Since then, Michigan has still attracted upscale productions, but mostly for small portions or b-roll. The home invasion thriller Don’t Breathe was set in Detroit, but the bulk of it, inside a house, was filmed in Hungary. Despite its gritty bona fides, Kathryn Bigelow’s docudrama Detroit was forced by budget concerns to film mostly in Brockton, Massachusetts, with only bits in the city that bears its name. White Boy Rick also told a Detroit story but had to film mostly in Ohio. The Old Man & the Gun, a road picture, counted Michigan among the many states in which it made its brief home, as did Michael Moore’s Fahrenheit 11/9.
According to Tony Garcia at the Michigan Film and Digital Media Office (MFDMO), the focus post-2015 has, like in Nebraska, been redirected largely toward local filmmakers with homegrown productions, as well as nonfiction. “With the auto industry roaring back and the city of Detroit emerging from the 2013 bankruptcy stronger than ever, a great deal of documentary filmmakers have been drawn to Michigan recently,” Garcia explains. “Independent filmmaking is on the rise, as up-and-coming talents and industry veterans find a union to make their passion projects.”
MFDMO remains committed to providing its many other services, from guidance on state and local permitting to crew searches and lots of help with location scouting. (Its hefty online database features detailed case studies going back to old Michigan-shot titles like Die Hard 2, Prancer, even Otto Preminger’s 1959 courtroom classic Anatomy of a Murder.) It also continues to promote Michigan as a state worthy of your production at festivals like Sundance and SXSW, as well as in trade publications.
Michigan’s big success story post-incentives is another production with its biggest city in the title: Detroiters, the Comedy Central sitcom that ran for two seasons from 2017 to 2018. The show, which followed two ad men (played by southeast Michigan natives Sam Richardson and Tim Robinson) struggling to help revive their city, needed Detroit itself. When they began prepping in summer 2015, the statewide tax program still existed, and the show was approved for incentives. The Detroiters pilot was filmed.
By October of that year, Detroiters was greenlit for a full season—and Michigan’s statewide tax program was dead. Neither MFDMO nor the city of Detroit wanted to lose a show that would bring the city money and jobs, as well as future major productions. So they created the Detroit Film Initiative (DFI), a public–private partnership that isn’t a tax incentive program but does supply perks like streamlined city services, customer service and help with coordinating “creative and business opportunities to provide cost savings.” In return, shows promise to work with local business and crew, as well as supply “meaningful work” for Detroit youth.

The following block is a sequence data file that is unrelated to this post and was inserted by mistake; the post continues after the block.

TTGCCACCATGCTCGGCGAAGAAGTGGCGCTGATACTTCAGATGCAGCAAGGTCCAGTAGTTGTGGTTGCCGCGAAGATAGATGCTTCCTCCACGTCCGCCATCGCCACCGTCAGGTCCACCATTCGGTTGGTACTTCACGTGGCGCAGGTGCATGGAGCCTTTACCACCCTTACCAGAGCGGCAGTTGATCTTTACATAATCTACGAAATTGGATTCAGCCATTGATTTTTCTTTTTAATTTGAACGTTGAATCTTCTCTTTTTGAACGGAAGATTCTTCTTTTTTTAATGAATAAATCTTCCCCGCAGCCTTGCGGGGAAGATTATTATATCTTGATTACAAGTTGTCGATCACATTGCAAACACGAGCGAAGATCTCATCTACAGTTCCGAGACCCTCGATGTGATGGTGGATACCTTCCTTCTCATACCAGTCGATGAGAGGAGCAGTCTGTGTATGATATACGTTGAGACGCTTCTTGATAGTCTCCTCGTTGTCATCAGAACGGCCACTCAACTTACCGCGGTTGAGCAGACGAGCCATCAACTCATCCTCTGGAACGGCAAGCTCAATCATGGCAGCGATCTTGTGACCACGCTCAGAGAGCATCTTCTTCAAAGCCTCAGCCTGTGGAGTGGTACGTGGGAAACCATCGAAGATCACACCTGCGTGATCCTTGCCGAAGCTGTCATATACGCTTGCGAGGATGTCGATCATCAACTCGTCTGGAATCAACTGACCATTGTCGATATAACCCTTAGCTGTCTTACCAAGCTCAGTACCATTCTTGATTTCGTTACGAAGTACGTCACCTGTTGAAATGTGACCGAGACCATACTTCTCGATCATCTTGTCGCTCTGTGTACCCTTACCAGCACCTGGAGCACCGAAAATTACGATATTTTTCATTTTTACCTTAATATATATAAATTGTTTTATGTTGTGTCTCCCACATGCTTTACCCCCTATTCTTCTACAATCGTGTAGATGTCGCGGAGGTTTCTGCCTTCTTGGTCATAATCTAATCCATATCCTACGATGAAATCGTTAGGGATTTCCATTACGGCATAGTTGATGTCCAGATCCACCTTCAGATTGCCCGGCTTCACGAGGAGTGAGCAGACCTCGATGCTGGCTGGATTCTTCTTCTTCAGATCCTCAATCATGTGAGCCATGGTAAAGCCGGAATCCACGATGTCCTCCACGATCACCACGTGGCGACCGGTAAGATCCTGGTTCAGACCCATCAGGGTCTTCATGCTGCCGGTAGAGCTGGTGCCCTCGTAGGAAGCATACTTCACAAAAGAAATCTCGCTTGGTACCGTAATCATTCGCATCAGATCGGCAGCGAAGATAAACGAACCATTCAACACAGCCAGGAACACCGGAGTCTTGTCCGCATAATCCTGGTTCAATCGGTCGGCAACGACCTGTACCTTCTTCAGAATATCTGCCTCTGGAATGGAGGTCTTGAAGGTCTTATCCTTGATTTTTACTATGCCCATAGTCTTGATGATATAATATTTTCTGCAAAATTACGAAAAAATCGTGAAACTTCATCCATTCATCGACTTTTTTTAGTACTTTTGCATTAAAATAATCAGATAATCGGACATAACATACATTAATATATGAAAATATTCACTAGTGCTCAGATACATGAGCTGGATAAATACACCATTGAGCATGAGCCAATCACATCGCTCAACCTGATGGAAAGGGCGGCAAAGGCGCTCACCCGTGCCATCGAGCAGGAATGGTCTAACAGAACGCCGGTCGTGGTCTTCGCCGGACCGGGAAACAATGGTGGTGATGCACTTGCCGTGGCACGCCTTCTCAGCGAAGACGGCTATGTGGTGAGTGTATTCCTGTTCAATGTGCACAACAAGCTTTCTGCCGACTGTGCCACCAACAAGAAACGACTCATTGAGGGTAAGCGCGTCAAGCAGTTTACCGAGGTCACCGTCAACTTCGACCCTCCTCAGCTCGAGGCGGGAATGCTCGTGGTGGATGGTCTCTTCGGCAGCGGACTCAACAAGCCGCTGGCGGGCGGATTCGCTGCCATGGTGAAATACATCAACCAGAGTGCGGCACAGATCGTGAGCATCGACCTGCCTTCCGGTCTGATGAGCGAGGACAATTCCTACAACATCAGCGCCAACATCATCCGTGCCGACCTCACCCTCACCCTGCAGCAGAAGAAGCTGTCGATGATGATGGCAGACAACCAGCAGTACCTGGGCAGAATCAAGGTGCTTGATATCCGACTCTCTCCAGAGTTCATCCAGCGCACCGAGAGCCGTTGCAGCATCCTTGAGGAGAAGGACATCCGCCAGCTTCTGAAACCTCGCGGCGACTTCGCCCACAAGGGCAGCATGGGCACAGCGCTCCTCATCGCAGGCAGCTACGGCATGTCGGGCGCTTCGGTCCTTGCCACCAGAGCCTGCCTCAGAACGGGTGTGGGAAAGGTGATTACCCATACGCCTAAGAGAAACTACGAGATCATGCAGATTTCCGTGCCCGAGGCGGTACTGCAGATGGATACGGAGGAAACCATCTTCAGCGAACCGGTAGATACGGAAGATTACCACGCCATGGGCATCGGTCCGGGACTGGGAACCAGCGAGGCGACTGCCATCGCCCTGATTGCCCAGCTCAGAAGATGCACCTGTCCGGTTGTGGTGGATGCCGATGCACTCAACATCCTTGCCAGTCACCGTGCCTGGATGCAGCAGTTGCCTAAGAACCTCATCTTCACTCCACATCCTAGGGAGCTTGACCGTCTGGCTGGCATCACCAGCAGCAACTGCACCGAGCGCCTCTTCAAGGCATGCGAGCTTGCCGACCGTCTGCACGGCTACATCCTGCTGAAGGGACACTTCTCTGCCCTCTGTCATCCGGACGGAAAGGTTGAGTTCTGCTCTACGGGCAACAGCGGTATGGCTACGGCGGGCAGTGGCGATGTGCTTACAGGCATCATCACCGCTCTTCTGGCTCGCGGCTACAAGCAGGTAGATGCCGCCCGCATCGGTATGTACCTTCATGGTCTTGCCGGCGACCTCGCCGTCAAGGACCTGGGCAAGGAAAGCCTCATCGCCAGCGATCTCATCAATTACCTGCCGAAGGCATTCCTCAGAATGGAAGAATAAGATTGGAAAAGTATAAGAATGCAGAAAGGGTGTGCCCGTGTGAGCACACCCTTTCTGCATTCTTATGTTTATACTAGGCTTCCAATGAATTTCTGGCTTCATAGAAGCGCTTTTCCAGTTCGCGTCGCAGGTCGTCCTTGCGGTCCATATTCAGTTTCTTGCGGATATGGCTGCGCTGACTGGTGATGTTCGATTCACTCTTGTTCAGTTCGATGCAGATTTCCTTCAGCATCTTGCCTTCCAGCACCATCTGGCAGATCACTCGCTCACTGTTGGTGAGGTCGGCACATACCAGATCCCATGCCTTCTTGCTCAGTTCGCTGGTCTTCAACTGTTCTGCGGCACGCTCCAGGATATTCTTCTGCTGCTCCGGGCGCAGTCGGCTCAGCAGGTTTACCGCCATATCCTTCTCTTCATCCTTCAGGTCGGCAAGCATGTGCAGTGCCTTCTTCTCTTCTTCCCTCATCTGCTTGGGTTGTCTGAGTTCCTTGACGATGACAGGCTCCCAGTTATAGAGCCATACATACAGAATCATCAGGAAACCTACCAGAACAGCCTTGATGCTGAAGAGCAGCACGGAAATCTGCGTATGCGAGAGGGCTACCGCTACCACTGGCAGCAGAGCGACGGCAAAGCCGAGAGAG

Team Detroiters reported a happy experience, enough to return for its second (and, alas, final) season. Since then, MFDMO has worked to expand the DFI as well as inspire other municipalities throughout Michigan to launch their own local programs.
The 10 other states that don’t have statewide tax incentive programs tend to boast the same stories: great locations, various sizes of local crew, a history of classic and semi-recent titles of note, and an eager and helpful media office. Sometimes their film office websites mention the lack of money back; often the words “tax” or “incentives” are nowhere to be found.
Take Missouri. It’s been a part of the film industry since the silent era. It’s where Kansas City native Robert Altman filmed his debut feature, 1957’s The Delinquents (and, almost four decades later, Kansas City). St. Louis stood in for a Manhattan that’d been turned into a hellish prison state in John Carpenter’s Escape from New York. It’s where Debra Granik filmed the gritty Ozarks-set Winter’s Bone, where Adam Wingard shot the backwoods horror You’re Next. It’s home to film festivals, most notably the esteemed True/False Film Fest.
Missouri, though, currently has no statewide tax incentive program, and you can identify when big productions dried up—namely around 2013. The same goes for Vermont, home to Way Down East, Beetlejuice, Funny Farm, What Lies Beneath and (briefly) the 2009 Star Trek reboot. The same goes for West Virginia, setting of J.J. Abrams’s Super 8. Ditto Iowa, the land of Anna Boden and Ryan Fleck’s Sugar and, speaking of baseball, the iconic diamond from Field of Dreams. The wide open spaces of North and South Dakota—which have done justice to Fargo, Starship Troopers and the already mentioned The Rider—are incentive-free.
That doesn’t mean buyer beware. It means productions have to think outside the box. Tax incentives need not be the final word on a location shoot. At day’s end, no price matters when a location can be found nowhere else on the planet, one that will help a project stick out from the enormous pack. As seen in the localized incentives in parts of Nebraska or the hotel discounts in Indiana, each state boasts its quirks, its ways to save money. It just requires going out into the world and being surprised by what can be found.